Two Spanish firms submit offers for toll road concessions
By The Star Staff
Two prominent Spanish conglomerates are facing each other in the struggle to obtain the contract to operate four toll highways in Puerto Rico, according to Spain’s El Economista.
Abertis and a consortium that includes Spanish firm Sacyr presented their binding offers this week to obtain the contracts -- under a concession regime, to rehabilitate, maintain and operate four toll highways -- valued at almost $2 billion.
Both Abertis and Sacyr were shortlisted last year by the Public-Private Partnerships Authority (P3A) to compete in the final bid for the privatization of PR-52, between San Juan and Ponce; PR-53, between Humacao and Fajardo; PR-66, between Carolina and Río Grande; and PR-20, between San Juan and Guaynabo.
At the time, the P3A said Sacyr was participating as part of the consortium Vías de Puerto Rico with TKO Core Infrastructure Fund LP, and a to-be-formed investment fund that would be called Star America Infrastructure Partners LLC.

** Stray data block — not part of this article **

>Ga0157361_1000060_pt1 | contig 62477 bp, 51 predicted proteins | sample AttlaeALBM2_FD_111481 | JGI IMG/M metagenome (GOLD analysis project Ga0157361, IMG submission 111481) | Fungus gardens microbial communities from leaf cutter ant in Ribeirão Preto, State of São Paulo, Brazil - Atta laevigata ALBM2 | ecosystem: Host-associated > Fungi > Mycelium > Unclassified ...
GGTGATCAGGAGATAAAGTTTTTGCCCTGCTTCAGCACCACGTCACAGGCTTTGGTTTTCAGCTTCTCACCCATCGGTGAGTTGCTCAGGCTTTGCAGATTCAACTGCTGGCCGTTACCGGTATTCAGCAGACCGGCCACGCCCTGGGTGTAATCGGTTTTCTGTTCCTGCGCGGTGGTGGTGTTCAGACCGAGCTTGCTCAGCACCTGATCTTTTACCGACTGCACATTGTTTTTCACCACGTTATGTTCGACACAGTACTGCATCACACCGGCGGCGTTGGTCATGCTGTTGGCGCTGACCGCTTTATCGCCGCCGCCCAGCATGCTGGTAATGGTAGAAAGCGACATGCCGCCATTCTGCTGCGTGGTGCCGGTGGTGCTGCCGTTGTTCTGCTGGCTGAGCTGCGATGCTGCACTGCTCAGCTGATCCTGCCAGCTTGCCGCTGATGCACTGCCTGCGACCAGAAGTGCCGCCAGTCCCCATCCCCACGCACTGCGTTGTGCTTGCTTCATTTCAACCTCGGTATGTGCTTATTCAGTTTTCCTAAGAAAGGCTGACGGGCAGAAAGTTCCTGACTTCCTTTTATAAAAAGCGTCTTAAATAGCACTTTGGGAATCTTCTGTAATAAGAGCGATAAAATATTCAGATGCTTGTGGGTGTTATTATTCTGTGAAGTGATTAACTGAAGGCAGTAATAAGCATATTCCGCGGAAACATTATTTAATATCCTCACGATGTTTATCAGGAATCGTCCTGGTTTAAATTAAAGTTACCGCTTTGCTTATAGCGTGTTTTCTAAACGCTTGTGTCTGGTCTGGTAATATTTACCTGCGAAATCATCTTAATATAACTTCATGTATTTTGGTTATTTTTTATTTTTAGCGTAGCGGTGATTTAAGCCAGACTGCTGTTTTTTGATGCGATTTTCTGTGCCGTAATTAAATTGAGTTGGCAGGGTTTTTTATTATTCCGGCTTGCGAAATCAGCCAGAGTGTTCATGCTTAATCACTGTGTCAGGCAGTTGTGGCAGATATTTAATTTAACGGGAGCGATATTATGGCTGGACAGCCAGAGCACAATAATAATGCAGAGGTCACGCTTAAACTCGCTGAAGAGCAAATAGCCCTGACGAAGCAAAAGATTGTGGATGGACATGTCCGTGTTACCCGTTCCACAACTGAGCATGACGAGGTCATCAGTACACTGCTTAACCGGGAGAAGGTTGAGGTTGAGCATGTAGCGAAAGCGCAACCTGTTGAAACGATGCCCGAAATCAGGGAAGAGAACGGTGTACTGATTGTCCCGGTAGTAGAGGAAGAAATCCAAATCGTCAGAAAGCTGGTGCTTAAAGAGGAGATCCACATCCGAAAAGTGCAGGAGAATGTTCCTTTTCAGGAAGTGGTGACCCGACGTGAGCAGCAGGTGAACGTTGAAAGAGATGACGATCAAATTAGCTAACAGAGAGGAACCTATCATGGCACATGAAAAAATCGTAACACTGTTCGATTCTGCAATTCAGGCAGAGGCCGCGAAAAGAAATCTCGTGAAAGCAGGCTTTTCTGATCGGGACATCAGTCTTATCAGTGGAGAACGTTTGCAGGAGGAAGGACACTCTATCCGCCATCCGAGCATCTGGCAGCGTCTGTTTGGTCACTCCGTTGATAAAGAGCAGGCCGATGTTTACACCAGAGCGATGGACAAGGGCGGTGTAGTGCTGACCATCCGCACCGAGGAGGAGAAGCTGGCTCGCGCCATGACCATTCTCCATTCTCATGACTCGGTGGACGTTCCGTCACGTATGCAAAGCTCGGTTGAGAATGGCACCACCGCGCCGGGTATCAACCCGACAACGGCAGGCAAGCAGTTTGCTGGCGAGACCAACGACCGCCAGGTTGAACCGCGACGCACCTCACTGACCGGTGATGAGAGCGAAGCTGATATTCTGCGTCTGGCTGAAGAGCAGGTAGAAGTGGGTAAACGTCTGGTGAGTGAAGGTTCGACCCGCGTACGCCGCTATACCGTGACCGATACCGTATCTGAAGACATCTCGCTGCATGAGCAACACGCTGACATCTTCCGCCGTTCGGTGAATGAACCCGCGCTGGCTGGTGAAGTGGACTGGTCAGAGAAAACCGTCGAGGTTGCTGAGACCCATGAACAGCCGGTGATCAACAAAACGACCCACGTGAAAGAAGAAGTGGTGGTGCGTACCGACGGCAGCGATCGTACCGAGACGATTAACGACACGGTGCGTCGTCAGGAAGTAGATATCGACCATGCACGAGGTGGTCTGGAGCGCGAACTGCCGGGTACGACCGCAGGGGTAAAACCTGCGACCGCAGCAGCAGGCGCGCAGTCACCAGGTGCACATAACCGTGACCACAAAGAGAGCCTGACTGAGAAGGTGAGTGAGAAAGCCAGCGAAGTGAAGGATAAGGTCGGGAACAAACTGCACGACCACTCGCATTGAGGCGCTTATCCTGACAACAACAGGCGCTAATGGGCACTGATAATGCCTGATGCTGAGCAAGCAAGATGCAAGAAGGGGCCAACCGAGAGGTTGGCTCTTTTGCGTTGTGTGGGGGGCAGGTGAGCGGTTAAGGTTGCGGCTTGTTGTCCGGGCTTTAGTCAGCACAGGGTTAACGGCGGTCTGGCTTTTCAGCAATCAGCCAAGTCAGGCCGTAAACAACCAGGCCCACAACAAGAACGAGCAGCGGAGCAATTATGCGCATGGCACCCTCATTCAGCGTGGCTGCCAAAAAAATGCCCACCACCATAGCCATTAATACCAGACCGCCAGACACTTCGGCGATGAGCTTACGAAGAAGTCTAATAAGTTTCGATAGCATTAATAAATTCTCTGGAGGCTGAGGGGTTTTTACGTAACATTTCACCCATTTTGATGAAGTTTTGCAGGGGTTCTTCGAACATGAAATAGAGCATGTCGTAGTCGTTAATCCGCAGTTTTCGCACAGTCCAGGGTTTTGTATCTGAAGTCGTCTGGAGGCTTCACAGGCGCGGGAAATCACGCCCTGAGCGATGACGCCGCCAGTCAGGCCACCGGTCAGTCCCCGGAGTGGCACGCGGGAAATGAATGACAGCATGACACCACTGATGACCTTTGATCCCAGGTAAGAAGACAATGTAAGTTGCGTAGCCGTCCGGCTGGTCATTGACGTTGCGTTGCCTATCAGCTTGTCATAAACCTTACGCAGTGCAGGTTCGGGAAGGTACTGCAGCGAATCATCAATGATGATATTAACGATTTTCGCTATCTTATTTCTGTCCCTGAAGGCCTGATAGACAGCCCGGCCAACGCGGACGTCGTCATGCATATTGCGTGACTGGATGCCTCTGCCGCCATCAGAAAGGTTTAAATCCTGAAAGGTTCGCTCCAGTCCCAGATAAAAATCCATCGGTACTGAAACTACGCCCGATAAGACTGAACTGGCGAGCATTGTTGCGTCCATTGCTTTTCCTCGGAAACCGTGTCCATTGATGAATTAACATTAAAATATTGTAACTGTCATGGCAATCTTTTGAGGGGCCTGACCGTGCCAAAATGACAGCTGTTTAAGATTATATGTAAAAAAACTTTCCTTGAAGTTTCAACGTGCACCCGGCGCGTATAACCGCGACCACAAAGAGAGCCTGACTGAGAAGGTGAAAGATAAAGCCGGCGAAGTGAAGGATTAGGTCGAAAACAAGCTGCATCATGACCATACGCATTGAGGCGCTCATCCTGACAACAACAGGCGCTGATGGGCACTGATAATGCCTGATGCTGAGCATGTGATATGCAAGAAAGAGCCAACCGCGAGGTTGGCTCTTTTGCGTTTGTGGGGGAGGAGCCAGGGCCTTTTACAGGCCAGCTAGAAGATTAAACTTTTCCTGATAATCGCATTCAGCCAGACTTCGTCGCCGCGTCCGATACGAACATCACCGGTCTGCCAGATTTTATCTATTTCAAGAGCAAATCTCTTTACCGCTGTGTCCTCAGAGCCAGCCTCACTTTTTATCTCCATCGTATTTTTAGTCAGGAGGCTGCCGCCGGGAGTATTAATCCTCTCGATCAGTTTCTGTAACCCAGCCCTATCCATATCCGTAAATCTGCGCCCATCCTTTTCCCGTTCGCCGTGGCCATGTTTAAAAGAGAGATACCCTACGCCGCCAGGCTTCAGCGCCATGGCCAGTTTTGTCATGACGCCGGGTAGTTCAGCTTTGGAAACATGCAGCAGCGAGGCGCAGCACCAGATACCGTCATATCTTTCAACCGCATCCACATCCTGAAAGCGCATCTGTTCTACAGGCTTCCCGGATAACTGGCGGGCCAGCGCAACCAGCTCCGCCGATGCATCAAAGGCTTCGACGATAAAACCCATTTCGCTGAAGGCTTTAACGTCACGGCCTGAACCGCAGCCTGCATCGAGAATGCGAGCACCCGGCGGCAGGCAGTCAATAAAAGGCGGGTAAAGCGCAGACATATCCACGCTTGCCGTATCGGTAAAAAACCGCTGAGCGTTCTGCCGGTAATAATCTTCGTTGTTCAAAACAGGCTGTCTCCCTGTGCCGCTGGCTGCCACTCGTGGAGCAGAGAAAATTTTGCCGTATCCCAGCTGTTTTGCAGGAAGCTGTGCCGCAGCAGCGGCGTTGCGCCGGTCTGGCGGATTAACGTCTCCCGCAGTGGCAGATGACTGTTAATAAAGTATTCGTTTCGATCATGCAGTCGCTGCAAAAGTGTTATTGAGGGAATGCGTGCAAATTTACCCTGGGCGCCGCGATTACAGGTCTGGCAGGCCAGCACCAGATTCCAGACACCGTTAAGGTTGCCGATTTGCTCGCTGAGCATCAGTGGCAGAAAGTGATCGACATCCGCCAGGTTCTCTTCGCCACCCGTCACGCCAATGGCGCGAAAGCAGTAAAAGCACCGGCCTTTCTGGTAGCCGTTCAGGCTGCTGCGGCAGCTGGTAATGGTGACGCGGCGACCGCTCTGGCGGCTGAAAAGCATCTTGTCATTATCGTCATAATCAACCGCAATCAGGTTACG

The P3A also shortlisted a consortium formed by the North American Plenary and the Israeli Shikun & Binui.
Abertis is already operating in Puerto Rico and Sacyr seeks to grow its concessions in North America.
“Abertis is facing an investment offensive this summer to add new assets that has already resulted in the acquisition of 56% of the SH-288 in Texas,” El Economista said. “With this privatization, Abertis seeks to strengthen its position as a highway operator in Puerto Rico, where it is already the largest shareholder, with 51% of the capital, of Metropistas, the concessionaire that operates the PR-22 and PR-5 toll roads in the country.”
If Abertis is the bidding winner, the company led by José Aljaro will have the financial support of its partners in Metropistas and the U.S. funds Ullico and Fiera Axium Infrastructure. With this, Abertis intends to facilitate the integration of the entire toll road network into a single company to gain efficiency. The plan is to lead the project with a majority stake and for Ullico and Axium to take, as in Metropistas, minority positions (28.4% and 20.6% respectively).
Meanwhile, Sacyr is trying to add a new market with Puerto Rico as an infrastructure concession operator, a priority focus of its growth strategy. The Spanish multinational was recently awarded its second concession in the United States. Specifically, in alliance with Acciona, the group has acquired a section of the I-10 highway in Louisiana.